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Legislative pay hikes could hurt tax plan

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POSTED August 6, 2012 9:10 p.m.




SACRAMENTO  (AP) — The leader of the state Senate said Monday that he had "a few sleepless nights" during lawmakers' summer break worrying that pay raises given to legislative staffers could undermine Gov. Jerry Brown's tax initiative in November.

Senate President Pro Tem Darrell Steinberg defended the raises to more than 1,000 legislative employees. But he said he also recognizes they could hurt Democrats' effort to pass an initiative that would temporarily raise income and sales taxes.

The revelation led to widespread outrage because the raises were handed out as lawmakers were making deep budget cuts. Opponents already are using the raises as ammunition against the tax proposal.

Steinberg said the state's budget deficit seemed to be finally under control when he authorized the raises a year ago. He said he felt then that the state could afford to bring legislative employees' wages back in line with other state workers who had been receiving regular merit increases even as they lost pay to furloughs.

"I will admit I've had a few sleepless nights over the break about it, because you know I pride myself on thinking through things," Steinberg, D-Sacramento, told reporters.

"The last thing I want to do is — I want the taxes to pass and the state to recover. But you know what? We live with our decisions, and we did it for the right and a fair reason," he said.

"Part of this job is you take the hits. You take the hits and move on."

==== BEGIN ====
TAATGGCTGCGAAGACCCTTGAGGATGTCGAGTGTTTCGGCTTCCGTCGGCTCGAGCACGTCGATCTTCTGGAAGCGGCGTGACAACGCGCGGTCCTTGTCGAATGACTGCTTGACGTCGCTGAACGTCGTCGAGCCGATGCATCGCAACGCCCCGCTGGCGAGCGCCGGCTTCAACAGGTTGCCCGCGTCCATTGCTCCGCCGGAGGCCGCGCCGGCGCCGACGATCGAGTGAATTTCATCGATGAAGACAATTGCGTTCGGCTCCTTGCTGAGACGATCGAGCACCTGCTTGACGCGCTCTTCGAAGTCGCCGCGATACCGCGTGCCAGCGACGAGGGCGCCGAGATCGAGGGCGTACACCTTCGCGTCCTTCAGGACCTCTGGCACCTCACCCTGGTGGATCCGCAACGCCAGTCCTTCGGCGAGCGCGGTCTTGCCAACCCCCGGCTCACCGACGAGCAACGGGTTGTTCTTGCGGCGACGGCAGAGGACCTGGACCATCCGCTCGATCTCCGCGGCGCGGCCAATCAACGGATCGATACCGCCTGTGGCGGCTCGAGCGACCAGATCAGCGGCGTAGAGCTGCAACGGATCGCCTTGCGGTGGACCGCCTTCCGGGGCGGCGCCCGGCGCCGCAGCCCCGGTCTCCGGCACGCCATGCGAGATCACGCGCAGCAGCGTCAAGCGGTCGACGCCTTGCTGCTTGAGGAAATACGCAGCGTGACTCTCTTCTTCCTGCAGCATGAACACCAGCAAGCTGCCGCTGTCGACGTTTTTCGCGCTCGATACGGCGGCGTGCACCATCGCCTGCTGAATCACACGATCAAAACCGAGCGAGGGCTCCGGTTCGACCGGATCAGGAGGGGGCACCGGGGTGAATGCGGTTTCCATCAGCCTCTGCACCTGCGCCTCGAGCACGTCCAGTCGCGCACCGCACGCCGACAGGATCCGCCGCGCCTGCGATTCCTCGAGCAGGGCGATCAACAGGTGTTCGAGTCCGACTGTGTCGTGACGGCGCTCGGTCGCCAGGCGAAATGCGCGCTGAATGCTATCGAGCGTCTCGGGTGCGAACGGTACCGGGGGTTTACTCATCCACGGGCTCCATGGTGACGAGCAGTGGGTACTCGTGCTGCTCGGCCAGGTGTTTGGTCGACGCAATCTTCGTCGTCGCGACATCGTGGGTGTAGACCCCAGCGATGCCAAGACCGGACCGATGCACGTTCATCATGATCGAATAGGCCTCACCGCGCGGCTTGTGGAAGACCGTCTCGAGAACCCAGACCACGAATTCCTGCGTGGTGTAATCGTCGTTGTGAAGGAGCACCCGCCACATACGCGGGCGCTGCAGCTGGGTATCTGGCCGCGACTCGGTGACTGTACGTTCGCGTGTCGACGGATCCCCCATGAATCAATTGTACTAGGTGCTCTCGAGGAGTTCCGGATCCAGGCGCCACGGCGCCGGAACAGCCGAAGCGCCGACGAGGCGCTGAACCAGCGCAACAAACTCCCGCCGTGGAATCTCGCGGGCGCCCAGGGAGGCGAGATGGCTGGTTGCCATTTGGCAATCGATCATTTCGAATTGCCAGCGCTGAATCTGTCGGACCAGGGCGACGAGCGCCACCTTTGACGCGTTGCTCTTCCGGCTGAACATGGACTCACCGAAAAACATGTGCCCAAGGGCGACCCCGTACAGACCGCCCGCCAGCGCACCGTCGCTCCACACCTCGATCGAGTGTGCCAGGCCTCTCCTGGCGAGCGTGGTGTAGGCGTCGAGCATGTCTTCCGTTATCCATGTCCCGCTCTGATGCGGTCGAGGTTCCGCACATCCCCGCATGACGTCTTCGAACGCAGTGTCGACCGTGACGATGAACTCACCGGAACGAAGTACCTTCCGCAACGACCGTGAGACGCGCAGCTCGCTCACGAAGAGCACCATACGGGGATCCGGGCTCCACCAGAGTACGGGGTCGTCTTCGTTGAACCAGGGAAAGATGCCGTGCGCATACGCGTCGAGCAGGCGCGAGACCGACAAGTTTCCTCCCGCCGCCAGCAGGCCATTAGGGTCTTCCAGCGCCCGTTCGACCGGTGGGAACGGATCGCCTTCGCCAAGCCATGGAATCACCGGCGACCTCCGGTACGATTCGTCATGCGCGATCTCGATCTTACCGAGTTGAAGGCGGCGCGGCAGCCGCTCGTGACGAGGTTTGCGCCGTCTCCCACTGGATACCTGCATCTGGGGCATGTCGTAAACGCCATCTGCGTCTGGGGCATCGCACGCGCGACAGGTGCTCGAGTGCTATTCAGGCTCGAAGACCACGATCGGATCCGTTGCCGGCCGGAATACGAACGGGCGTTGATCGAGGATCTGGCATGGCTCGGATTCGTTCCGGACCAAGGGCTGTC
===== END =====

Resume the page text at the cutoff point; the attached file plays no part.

Some top Assembly and Senate employees were given raises as high as 10 percent, and more than 110 of the 1,090 raises went to employees with salaries above $100,000.

Steinberg has said he will freeze Senate pay increases for the coming year, but Assembly Speaker John Perez, D-Los Angeles, will not.

The Assembly has a policy allowing for "modest salary increases for long-term employees whose salaries have been frozen for longer than three years, and for employees who have taken on significant new responsibilities," said Perez's spokesman, John Vigna. He said there are no plans to change that.

Steinberg and Vigna said the Senate and Assembly have cut their budgets substantially in other areas in recent years.

Opponents of the November tax initiative have also criticized Democratic lawmakers for failing to agree with the Democratic governor on major reforms to the state's massively underfunded pension systems.

Steinberg promised that legislators will make substantial changes before they adjourn Aug. 31, despite opposition from public employee unions that are Democratic lawmakers' major benefactors.

"We have a common goal here," Steinberg said. Both are committed to passing Brown's tax increases and both want to put the public employee pension issue to rest at a time of voter backlash against public sector employees in other states.

"The only way to accomplish both of those goals is to deal with it," Steinberg said. "Will it cause some discomfort, unhappiness? Yes. Do you sometimes disagree with your friends and your allies in order to do what you think is the right thing? Yes. And so I never expected that we're going to get high fives for any of this."


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